It seems there’s lots of stuff going on in the hand embroidery world these days, and I think that’s an excellent sign! You really can’t convince me that hand embroidery is a dying art. No, no, no! I think it’s definitely a living art, and I think it’s growing in popularity by leaps and bounds! This is wonderful – but it also poses certain difficulties, which I’ll talk about some day soon. (I have something brewing in my head, you see!)
For now, here are some things in the World of Hand Embroidery that have caught my eye lately and I thought worth sharing. Kick back, pour a cup of your favorite morning brew, and let’s slog through this journey together, shall we?
Lady Anne’s Needlework Exhibition is an off-shoot of Phillipa Turnbull’s needlework tour. The exhibition is in June of this year, in Appleby-in-Westmorland (in Cumbria, in northwest England), so if you’re in the area, you might check it out. The Lady Ann’s Needlework tour that Phillipa Turnbull organized for this summer is full up (you can read about the tour here – it’s the embroiderer’s dream vacation!), but the exhibition is open to the public, and is free. Here’s a PDF of the exhibition information, if you want to take a look:
And, speaking of historical needlework and castles and whatnot, did you know that Jacqui Carey’s book Elizabethan Stitches is now available in the US? You can get it through Hedgehog Handworks. They sold out of their first inventory of the book, but are restocking it. The book isn’t on the site at the moment, but if you use their contact page, you can inquire about getting a copy, if it’s on your wish list. If you aren’t familiar with the book, but you are twitterpated by historical embroidery, you can read my review of Elizabethan Stitches here.
Country Bumpkin’s Beating Around the Bush is right around the corner. I’d love to be going, but alas, I’m not. Even if you’re not going, you can still take part in their Village Fair on Wednesday, April 18th. You’ll find designers, needlework supply venders and so forth their selling their wares and introducing you to new techniques, to hand embroidery products, kits, books, and whatnot! So if you live in the Adelaide area or are traveling in Australia in the next couple weeks, you might slot that into your schedule! You can find information about the Stitches Village Fair on the Country Bumpkin website, or you could probably contact anyone at Country Bumpkin for information.
The French Needle has some new surface embroidery kits out that are really darling! They’re these little gals, doing different things: there’s a ballerina, a city girl, a bicycler, a seamstress, and a shepherdess. The kits come with printed cotton, floss, needle, and instructions. Each figure is about 4.5″ high. The whole set would be fun to collect and stitch and frame. I haven’t seen the kits myself, but I really like the look of them finished, as collected in the photo above. They look fun!
Have you seen the Royal School of Needlework’s flyer for day classes? For those of you who get out and about on the travel scene in the summer, maybe you should look up a day class at the RSN? Even if it’s not quite in your budget to vacation abroad, you can do what I do – look at the flyer and dream! I love seeing what’s on offer, and just looking at the beautiful close up images of some gorgeous embroidery. But if you live in some proximity to the RSN or England – or if you are traveling abroad – it could end up being the icing on your holiday cake!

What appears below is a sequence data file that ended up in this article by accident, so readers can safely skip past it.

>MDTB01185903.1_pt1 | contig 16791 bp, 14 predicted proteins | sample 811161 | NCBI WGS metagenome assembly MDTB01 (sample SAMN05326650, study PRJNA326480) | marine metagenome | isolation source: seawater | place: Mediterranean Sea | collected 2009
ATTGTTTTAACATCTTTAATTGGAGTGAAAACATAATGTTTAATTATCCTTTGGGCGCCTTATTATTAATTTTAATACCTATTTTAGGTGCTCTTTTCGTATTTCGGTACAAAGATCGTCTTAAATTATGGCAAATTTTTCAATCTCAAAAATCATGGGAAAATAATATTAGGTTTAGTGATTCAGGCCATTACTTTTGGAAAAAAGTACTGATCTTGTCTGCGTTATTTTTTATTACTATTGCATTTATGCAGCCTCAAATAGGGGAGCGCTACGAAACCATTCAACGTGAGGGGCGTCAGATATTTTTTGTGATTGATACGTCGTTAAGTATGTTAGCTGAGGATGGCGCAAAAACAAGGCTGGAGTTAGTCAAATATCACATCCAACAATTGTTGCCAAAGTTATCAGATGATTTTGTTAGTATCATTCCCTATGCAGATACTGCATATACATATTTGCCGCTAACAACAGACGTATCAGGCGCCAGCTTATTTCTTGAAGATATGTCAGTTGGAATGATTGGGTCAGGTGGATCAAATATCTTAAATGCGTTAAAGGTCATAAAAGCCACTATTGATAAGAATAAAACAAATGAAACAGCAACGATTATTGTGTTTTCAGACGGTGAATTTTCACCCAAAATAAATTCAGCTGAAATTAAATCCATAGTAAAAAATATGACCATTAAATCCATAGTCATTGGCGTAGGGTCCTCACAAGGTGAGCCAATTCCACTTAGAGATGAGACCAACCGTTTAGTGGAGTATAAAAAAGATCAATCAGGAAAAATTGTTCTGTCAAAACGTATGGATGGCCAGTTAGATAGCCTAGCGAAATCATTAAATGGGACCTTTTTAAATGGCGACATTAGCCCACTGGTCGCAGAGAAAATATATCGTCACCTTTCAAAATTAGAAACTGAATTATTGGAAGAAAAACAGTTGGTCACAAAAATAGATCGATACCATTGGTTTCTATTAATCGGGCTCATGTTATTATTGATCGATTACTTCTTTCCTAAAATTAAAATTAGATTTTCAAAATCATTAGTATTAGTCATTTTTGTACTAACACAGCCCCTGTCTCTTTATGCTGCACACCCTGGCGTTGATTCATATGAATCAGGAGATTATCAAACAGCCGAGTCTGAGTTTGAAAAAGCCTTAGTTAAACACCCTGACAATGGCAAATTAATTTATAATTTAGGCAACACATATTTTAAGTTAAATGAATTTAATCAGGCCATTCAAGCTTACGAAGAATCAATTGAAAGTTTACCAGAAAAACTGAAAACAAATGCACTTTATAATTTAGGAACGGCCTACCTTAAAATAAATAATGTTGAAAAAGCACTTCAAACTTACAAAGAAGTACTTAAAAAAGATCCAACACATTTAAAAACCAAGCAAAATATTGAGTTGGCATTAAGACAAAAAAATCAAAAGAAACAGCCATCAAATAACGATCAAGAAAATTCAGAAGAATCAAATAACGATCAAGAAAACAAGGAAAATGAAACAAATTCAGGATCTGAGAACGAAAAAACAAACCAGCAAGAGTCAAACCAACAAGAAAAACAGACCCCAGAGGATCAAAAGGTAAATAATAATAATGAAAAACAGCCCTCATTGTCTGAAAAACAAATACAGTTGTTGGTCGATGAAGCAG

If crewel embroidery is your thing, Talliaferro Designs has released a couple more kits, which you can find at Wooly Thread, including this Tree of Life kit. If you don’t know it, I’m a pomegranate fanatic – I like the fruit itself, but I love it as an element in embroidery better! So this caught my eye right off the bat! Talliaferro designs are stitched with Appleton wool. The design kits come with the design and complete instructions, and Wooly Thread sells separate Appleton wool packs to go with the various kits.
I’m enjoying Janet Granger’s blog a lot lately. She is the Janet Granger of miniature needlework fame – she designs and sells dollhouse embroidery kits. (Incidentally, she has a really nice list of miniature embroidery tutorials on her website, if you are into tintsy-wintsy needlework!) On her blog, Janet is working through An Elizabethan Stumpwork Bride’s Bag. It’s been interesting following this project as it develops. If you like 17th century embroidery or stumpwork, you’ll love watching her work out some of the techniques!
There aren’t a lot of books on my wish list for this year, but Yvette Stanton’s upcoming book, Portuguese Whitework is definitely one of them. If you haven’t seen her video preview of Portuguese Whitework yet, you might want to take a look at it! it’s lovely! And the whitework? It’s exquisite! Remember the piece of whitework embroidery I wrote about the other day? It is heavily covered with bullion embroidery, too – though not of the Portuguese Guimarães style – and it can give you a little idea of what this type of embroidery is like. Yvette’s taking pre-orders for the book now, and it should be available by the end of this month (fingers crossed!).
Wow – I had some other tidbits for you, but I think I’ve outworn my welcome! Hope you enjoyed the journey, though, and that something here struck your fancy! Now, I’ve got to get back to stitching!
Enjoy the day!